Elmo Lum’s short story “What I Never Said” appeared in NER 27.3 (2006):
We dragged my mother by the feet from the van. It was my father to the legs, my brothers to the head. Together carrying my mother to the grave. She was too long. My father grabbed the shovel, hacking again, pebbles ringing, the shade shortening, the sky lightening, turning orange. Then my father and my brother laid my mother in. We took turns shoveling dirt over, pouring the soil over her feet and her body and her clothes.
“Her clothes,” my father said.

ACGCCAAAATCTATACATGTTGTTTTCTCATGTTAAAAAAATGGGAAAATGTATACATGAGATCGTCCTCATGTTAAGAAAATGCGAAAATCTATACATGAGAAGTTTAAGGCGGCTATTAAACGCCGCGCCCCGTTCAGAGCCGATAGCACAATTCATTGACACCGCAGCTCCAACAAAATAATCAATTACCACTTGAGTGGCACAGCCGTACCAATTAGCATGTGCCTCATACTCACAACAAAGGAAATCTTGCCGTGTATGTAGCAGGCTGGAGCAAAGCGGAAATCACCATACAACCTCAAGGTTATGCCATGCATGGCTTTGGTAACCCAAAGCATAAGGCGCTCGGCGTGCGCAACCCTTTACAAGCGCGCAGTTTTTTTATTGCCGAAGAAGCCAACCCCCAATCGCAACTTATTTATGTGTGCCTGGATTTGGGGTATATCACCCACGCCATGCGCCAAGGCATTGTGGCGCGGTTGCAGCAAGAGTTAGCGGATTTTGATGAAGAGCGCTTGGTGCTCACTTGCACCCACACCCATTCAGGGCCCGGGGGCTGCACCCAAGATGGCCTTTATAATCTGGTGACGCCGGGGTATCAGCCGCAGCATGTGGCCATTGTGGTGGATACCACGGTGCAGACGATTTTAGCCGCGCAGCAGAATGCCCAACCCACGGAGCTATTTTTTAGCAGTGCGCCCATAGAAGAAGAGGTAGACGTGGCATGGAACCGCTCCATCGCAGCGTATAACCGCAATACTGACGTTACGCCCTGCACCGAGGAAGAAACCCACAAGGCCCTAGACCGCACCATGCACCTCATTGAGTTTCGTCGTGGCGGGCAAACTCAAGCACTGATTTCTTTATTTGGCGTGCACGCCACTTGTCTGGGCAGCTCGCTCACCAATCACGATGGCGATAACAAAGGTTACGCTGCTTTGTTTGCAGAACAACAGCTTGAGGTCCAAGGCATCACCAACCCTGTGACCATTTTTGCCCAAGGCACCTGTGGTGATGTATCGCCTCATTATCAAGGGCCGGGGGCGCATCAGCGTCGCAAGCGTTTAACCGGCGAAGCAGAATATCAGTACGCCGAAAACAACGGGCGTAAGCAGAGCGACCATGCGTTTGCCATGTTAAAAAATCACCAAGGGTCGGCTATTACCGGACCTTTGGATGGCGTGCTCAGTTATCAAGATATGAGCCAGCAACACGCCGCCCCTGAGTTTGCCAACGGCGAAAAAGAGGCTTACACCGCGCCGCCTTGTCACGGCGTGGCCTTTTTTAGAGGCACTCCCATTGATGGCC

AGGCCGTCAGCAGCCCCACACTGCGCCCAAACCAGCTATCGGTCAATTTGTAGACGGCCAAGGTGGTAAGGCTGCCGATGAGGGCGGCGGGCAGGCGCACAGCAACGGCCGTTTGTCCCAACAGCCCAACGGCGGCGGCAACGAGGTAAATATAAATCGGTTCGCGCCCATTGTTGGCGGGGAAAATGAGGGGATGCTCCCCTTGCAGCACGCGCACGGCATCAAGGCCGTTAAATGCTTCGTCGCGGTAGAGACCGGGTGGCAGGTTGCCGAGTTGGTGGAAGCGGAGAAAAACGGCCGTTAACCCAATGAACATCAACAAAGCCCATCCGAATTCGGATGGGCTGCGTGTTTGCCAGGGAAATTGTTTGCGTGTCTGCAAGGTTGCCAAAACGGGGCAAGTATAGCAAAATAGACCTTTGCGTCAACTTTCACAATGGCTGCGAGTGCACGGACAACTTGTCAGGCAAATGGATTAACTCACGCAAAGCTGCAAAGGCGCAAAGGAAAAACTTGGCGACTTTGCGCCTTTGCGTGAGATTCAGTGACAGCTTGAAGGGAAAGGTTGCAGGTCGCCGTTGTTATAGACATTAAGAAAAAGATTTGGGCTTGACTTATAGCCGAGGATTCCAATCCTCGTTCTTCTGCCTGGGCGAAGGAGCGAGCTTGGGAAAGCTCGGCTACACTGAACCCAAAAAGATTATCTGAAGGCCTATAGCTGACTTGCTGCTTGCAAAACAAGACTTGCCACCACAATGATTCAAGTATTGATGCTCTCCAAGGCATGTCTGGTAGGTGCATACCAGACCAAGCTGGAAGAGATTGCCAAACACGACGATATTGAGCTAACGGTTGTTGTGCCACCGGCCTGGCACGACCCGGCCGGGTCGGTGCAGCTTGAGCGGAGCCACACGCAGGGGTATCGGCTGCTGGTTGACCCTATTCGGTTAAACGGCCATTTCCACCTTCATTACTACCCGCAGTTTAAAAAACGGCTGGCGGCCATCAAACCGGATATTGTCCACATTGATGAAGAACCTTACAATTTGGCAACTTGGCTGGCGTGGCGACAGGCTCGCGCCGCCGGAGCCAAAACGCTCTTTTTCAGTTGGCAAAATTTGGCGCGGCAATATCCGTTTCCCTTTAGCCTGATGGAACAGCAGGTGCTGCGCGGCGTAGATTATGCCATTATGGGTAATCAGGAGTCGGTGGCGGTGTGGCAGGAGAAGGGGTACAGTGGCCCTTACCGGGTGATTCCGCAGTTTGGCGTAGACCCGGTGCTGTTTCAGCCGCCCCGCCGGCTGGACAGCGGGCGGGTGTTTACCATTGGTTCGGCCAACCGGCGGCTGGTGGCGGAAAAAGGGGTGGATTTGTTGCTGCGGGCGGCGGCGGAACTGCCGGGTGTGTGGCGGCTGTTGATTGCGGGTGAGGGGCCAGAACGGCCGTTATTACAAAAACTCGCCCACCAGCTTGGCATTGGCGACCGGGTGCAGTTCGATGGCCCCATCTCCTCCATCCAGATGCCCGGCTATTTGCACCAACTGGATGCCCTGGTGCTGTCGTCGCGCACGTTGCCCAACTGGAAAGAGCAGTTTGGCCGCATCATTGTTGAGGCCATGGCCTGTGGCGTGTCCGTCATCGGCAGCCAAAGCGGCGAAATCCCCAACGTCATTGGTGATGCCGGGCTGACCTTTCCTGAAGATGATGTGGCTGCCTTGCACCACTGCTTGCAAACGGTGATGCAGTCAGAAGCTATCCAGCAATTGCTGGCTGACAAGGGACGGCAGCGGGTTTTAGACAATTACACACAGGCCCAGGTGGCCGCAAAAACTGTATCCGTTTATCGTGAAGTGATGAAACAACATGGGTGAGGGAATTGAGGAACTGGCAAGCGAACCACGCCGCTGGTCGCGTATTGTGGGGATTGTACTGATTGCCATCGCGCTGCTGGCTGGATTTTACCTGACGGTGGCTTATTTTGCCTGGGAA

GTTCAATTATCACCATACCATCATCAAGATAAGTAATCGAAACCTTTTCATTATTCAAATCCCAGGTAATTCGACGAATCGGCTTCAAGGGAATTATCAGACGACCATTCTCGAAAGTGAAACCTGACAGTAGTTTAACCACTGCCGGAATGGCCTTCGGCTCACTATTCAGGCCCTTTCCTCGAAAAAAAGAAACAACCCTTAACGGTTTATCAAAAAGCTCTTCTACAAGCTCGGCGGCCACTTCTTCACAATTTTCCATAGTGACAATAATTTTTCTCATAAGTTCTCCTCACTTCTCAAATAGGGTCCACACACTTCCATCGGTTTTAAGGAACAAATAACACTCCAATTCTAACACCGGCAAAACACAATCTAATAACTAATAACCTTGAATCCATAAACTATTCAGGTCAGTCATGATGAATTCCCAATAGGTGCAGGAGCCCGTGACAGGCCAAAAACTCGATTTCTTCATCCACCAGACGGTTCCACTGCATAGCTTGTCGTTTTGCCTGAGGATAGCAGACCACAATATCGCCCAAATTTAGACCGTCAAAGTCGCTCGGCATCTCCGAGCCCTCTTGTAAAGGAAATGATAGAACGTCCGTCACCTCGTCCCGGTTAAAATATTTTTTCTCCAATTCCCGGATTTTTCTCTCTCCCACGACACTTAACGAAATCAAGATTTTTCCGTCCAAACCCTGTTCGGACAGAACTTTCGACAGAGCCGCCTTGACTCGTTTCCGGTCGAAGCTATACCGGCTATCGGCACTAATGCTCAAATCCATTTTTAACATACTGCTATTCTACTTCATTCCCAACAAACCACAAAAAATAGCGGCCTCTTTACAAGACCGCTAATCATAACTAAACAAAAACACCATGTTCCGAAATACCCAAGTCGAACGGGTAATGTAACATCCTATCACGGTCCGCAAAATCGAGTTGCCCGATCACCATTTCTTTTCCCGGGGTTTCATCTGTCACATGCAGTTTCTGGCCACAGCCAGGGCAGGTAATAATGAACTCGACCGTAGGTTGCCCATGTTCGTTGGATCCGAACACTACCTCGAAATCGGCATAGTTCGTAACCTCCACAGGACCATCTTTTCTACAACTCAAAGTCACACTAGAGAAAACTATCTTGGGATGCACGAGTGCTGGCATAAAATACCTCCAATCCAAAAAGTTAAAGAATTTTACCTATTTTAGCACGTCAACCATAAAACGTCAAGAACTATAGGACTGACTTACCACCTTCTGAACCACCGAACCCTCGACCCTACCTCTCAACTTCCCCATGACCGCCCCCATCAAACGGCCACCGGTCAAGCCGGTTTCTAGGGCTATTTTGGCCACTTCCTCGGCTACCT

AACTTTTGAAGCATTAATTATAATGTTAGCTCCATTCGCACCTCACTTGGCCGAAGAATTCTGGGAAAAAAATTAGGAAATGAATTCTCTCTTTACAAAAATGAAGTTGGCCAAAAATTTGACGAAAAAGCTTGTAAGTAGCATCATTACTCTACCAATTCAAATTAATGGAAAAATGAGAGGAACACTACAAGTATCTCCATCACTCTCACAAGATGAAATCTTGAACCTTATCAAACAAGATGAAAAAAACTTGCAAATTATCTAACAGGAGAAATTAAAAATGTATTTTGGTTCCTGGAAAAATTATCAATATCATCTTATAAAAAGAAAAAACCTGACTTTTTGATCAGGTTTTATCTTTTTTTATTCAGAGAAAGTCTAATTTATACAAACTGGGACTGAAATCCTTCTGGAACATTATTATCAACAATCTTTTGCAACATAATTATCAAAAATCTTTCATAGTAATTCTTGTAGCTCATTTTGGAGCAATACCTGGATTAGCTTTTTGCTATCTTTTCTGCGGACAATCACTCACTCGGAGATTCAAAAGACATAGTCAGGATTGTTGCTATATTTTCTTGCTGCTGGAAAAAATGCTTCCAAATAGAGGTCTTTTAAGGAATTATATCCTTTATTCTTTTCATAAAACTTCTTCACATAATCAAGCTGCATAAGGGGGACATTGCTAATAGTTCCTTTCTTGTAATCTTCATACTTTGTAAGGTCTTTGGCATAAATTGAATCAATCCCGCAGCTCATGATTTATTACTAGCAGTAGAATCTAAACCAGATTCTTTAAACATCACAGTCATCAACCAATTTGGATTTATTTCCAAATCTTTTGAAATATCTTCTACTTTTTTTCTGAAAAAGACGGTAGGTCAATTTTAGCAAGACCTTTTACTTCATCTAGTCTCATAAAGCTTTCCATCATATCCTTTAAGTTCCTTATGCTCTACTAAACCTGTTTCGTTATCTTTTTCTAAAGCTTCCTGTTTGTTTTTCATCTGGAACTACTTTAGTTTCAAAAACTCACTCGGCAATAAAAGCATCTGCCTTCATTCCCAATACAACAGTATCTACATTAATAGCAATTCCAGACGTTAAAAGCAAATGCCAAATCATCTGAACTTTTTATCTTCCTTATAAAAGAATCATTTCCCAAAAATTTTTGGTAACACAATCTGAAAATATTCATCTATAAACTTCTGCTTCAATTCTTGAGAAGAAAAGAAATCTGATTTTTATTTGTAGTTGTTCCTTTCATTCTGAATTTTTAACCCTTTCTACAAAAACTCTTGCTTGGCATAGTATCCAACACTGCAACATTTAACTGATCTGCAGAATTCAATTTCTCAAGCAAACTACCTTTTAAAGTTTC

We ransacked the van for everything that was my mother: her clothes, her shoes, her socks, her sandals, her hat, the ties for her hair, her hairbrush, her comb, her toothbrush, her jewelry, her journal and sketchbook, and her mysteries. We dropped it all on my mother, half-covered, and buried her together. My father stalked the spot, spreading pebbles with his shoes. He dragged over a run-over cactus.[read more]